Updated: Jun 24, 2022
4K ULTRA HD REVIEW / HDR FRAME SHOTS
(1) Tom Hanks stars as Captain Jefferson Kyle Kidd, a newsreader who travels from town to town giving the news “for anyone with 10 cents and the time to hear it.” (2) Along the way, he encounters an untamed, 10-year-old girl Johanna (German actress Helena Zengel) raised by the Kiowa tribe after her German parents’ farm was ambushed.
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“NEWS OF THE WORLD”
4K Ultra HD, Blu-ray, Digital copy; 2020; PG-13 for violence, disturbing images, thematic material and some language; Streaming via Amazon Prime Video (4K), Apple (4K), Vudu (4K), YouTube (4K)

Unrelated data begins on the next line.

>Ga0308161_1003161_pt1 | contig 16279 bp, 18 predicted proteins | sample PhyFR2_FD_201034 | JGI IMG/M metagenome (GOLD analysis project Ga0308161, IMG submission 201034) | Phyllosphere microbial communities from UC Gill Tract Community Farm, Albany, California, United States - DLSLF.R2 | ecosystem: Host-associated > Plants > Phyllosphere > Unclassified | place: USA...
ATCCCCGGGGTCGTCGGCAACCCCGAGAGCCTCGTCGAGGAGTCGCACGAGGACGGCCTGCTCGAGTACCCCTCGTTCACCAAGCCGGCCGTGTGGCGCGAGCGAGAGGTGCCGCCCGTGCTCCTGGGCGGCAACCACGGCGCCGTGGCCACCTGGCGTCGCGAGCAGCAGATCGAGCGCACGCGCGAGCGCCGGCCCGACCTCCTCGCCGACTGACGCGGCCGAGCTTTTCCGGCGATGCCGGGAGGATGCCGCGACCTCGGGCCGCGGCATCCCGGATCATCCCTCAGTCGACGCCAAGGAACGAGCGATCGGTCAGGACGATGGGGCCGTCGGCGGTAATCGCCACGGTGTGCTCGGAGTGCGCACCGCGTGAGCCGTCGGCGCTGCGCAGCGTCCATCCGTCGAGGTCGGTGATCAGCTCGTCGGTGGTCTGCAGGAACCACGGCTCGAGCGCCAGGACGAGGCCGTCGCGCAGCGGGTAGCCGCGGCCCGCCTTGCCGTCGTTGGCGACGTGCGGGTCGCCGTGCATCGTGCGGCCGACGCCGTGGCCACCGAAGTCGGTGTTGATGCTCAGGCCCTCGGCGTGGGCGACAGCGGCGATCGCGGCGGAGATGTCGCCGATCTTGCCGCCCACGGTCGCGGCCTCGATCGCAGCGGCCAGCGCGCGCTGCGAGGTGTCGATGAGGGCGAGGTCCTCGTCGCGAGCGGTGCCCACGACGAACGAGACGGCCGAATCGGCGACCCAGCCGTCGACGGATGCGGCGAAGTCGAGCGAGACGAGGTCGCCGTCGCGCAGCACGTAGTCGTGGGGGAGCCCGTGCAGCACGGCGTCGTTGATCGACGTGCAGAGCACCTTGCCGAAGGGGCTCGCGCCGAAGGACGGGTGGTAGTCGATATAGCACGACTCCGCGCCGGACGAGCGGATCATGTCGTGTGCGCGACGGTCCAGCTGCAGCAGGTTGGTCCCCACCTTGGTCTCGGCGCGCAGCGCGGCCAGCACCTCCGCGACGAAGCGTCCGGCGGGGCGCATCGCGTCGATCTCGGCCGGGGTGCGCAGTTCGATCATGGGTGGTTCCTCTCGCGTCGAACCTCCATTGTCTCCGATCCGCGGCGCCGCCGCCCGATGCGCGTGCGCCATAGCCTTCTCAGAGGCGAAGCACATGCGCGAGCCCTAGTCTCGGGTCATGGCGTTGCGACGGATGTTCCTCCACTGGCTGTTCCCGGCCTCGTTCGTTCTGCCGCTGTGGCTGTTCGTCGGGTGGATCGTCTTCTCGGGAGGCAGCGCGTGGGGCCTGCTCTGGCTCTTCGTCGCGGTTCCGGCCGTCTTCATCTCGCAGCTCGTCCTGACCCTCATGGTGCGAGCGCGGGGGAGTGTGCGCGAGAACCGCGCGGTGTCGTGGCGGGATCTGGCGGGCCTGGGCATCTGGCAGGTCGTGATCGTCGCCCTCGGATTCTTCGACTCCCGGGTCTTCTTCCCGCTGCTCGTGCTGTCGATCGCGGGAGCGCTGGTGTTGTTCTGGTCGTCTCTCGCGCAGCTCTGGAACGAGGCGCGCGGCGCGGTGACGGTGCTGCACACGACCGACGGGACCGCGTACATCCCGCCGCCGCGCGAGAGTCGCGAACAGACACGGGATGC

Best extra: Paul Greengrass Makes “News of the World” featurette
THREE MONTHS before the first case of COVID-19 hit the U.S., writer/director Paul Greengrass and actor Tom Hanks were in the high desert of New Mexico re-creating the mood and texture of Texas during post-Civil War Reconstruction with the absorbing Western “News of the World.”
Greengrass is a lifelong fan of Westerns and wanted to work with Hanks again. “He can take a scene, and suddenly you’re in it,” he says. It’s their first collaboration since 2013’s “Captain Phillips,” the docudrama in which Hanks played Capt. Richard Phillips, whose container ship was overtaken by Somali pirates. It received six Oscar nominations, including Best Picture.
On Monday, “News of the World” was also recognized by The Academy of Motion Picture Arts and Sciences with Oscar nods for cinematography, sound, production design, and original score.
(1-4) The opening scene was captured with the excellent 4.5K ARRIRAW digital cameras, inside a dark barn with just a dozen or so lanterns as a crowd gathers to listen to Capt. Kidd.